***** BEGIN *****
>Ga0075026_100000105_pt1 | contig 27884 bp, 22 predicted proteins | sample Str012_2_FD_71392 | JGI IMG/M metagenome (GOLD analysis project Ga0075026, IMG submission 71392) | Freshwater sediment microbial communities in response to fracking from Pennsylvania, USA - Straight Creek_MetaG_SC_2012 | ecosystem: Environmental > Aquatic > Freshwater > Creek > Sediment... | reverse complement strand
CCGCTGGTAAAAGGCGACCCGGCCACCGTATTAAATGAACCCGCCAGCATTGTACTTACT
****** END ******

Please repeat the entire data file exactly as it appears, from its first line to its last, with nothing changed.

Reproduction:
>Ga0075026_100000105_pt1 | contig 27884 bp, 22 predicted proteins | sample Str012_2_FD_71392 | JGI IMG/M metagenome (GOLD analysis project Ga0075026, IMG submission 71392) | Freshwater sediment microbial communities in response to fracking from Pennsylvania, USA - Straight Creek_MetaG_SC_2012 | ecosystem: Environmental > Aquatic > Freshwater > Creek > Sediment... | reverse complement strand
CCGCTGGTAAAAGGCGACCCGGCCACCGTATTAAATGAACCCGCCAGCATTGTACTTACT